Thursday, October 29, 2009


Bulldog or Bichon: Can a Little Dog DNA Solve the Mystery? -

Beagle or Bichon: Can Dog Drool Provide Insight?

Advances in DNA testing have changed the way we pursue criminals, verify paternity and date medieval manuscripts. Now it's being used to answer one of the greatest riddles mankind has ever faced: What kind of dog is that?

A new pack of genetics companies say they can tell mutt owners which breeds their dogs come from, for a fee of $60 to $125. The results, say the companies, can satisfy simple curiosity, provide clues to a dog's behavioral quirks, and even help identify breed-specific health problems.

But can a few strands of DNA really hold the answer to your dog's inner being?

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What kind of dog is that? Parrot, who may be made up of Italian greyhound terrier, Boston terrier, bichon frise, golden retriever, mastiff, West Highland white terrier, Staffordshire terrier and/or bull terrier, according to various dog-DNA tests, plays in a Brooklyn, N.Y., park. To find out, we subjected our lovable, squeezable and all too agreeable mutt named Parrot to DNA tests offered by four companies. He happily sat still while we swabbed the inside of his cheek, and he didn't bristle when we took him for a blood draw at the veterinarian for one of the tests. In the end, he learned nothing (except maybe that swabs equal treats), but we learned that the business of dog DNA isn't as simple as it appears—starting with the fact that all four labs came back with different results.

The first lab we tried was DDC Veterinary in Fairfield, Ohio. The parent company has long focused on human DNA testing, mostly performing paternity tests, including, says the company, the one for Anna Nicole Smith's daughter. With that pedigree, we expected DDC to give us solid proof of Parrot's lineage, too.

The online buying process was easy. We paid $68 and received our swab kit in a few days. We sent the swabs back in the self-addressed, stamped envelope provided, and in a couple weeks, got our results. An official-looking certificate with a gold seal listed six breeds, grouped by the level of strength of each, on a scale of one to five: Italian greyhound and Boston terrier (level three); bichon frise and golden retriever (level four); mastiff and West Highland white terrier (level five). Also included was a list of each breed's behavioral traits and common health problems, and an explanation of what the levels mean. A level one, for example, indicated that the breed contributed to more than 75% of the dog's DNA, down to less than 10% for a level five.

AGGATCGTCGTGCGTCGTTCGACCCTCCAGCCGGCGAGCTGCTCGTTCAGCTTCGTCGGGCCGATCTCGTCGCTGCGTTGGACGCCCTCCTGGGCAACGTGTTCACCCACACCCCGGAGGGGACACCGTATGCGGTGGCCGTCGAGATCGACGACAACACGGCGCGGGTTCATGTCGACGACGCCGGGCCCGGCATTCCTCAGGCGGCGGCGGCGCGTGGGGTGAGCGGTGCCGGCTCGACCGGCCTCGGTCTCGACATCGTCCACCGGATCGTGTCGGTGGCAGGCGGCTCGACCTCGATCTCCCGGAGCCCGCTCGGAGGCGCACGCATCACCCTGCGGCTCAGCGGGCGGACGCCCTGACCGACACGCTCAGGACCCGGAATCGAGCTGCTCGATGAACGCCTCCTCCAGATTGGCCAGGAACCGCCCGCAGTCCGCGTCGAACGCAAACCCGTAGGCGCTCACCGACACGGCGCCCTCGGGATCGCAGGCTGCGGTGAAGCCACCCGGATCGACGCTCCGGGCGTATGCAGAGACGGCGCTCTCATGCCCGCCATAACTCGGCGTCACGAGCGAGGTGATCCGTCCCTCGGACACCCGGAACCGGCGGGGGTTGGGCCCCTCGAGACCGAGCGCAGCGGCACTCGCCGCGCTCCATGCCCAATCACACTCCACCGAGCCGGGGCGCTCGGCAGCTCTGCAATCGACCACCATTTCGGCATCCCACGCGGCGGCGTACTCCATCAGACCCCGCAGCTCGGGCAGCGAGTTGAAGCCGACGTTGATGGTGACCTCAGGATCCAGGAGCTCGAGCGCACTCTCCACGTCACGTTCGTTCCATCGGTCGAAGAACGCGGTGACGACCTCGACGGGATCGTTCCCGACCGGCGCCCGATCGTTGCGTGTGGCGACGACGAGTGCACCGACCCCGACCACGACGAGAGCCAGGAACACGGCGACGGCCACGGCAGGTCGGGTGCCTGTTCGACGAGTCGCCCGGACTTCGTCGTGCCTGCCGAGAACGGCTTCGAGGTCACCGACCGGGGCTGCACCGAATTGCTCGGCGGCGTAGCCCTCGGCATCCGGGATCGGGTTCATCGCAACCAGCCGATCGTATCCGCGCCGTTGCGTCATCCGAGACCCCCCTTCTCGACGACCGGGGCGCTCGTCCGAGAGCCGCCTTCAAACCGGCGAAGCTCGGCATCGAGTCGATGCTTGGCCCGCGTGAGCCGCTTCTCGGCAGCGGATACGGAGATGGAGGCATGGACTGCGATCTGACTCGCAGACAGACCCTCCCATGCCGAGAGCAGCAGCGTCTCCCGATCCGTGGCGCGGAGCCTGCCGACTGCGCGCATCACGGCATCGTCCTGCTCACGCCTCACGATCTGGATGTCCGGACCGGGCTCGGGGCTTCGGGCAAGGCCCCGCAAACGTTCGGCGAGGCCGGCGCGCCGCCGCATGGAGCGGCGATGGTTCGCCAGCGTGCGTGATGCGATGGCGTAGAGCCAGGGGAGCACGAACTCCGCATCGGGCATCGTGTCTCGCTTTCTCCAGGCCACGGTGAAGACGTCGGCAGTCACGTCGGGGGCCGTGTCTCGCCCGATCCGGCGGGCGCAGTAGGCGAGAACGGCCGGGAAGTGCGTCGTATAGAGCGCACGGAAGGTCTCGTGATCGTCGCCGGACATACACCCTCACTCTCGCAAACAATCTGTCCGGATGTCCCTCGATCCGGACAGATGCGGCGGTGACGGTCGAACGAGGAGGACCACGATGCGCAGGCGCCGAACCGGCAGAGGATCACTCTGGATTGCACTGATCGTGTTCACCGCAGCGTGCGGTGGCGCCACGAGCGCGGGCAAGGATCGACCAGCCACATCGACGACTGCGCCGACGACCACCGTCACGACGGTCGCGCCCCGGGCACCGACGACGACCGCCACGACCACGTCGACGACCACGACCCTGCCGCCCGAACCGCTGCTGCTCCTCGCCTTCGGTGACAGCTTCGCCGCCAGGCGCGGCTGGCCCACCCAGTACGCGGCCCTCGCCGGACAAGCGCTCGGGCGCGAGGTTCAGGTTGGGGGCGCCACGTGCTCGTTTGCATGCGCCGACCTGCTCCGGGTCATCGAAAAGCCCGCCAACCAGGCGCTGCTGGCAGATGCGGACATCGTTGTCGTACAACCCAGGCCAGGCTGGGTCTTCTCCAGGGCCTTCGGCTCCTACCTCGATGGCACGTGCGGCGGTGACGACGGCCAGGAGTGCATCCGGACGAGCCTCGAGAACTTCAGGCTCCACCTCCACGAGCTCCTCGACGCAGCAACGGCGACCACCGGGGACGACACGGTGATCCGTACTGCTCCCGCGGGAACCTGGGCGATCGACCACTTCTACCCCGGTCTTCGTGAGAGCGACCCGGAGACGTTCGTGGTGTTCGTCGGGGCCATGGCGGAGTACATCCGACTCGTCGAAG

It all made sense, except for one thing: Parrot looks like none of those breeds. What he looks like is a pit bull, mixed with who-knows-what. At the shelter where we adopted him, he was listed as part pit bull, part weimaraner. Others have said he resembles a pointer or a Labrador retriever. He weighs 65 pounds, and measures more than two feet tall and three-and-a-half feet long. He's a big dude.

Bichon frises look like little white puff balls. Italian greyhounds are small and spindly.

In its material, DDC has the caveat: "DNA is inherited randomly from each parent which makes every dog unique. This is why a dog's appearance may look different than the breeds detected in the DNA test."

This is true, according to animal geneticists we spoke with. But the plot thickened when we got the results from Mars Veterinary's Wisdom Panel DNA test. A division of candy and pet-food giant Mars Inc., Mars Vet goes a step further than its rivals by requiring a blood sample, which meant paying our vet $20 to draw blood. The test was already the most expensive in the bunch, at $124.99. The company says blood has more DNA on it than a cluster of cheek cells.

All the companies we used, including Mars, had easy-to-navigate Web sites. In each case, our kits arrived within days, complete with self-addressed stamped return packages and clear instructions. All sent the results back two to three weeks later. In the case of Mars, our vet offered to pop the return envelope in the mail.

But what differentiates Mars, as we came to learn, is the number of breeds in its database: 157. In contrast, DDC has 63. Among the breeds Mars has that DDC and others don't is the American Staffordshire terrier, also known by some dog experts as the American pit bull terrier—the dog we thought Parrot most resembled. Mars's test showed that at least 25% of Parrot's DNA came from the Staffordshire terrier, meaning one of his grandparents might have been a purebred. At least 12.5% came from the bull terrier, which comes from the same ancestral group, and a trace came from the wire fox terrier. None of the breeds detected by DDC were found.

And therein lies the limits of dog DNA testing. Still a relatively new field, canine genetics is an inexact science. To locate the genetic markers that might differentiate a breed—markers that control for size, for example -- companies take samples from purebreds with established pedigrees. Depending on how common the breed, they might sample anywhere from a handful of dogs to hundreds. Mars's chief geneticist, Neale Fretwell, estimates it costs a minimum of $20,000 to get a new breed into the database.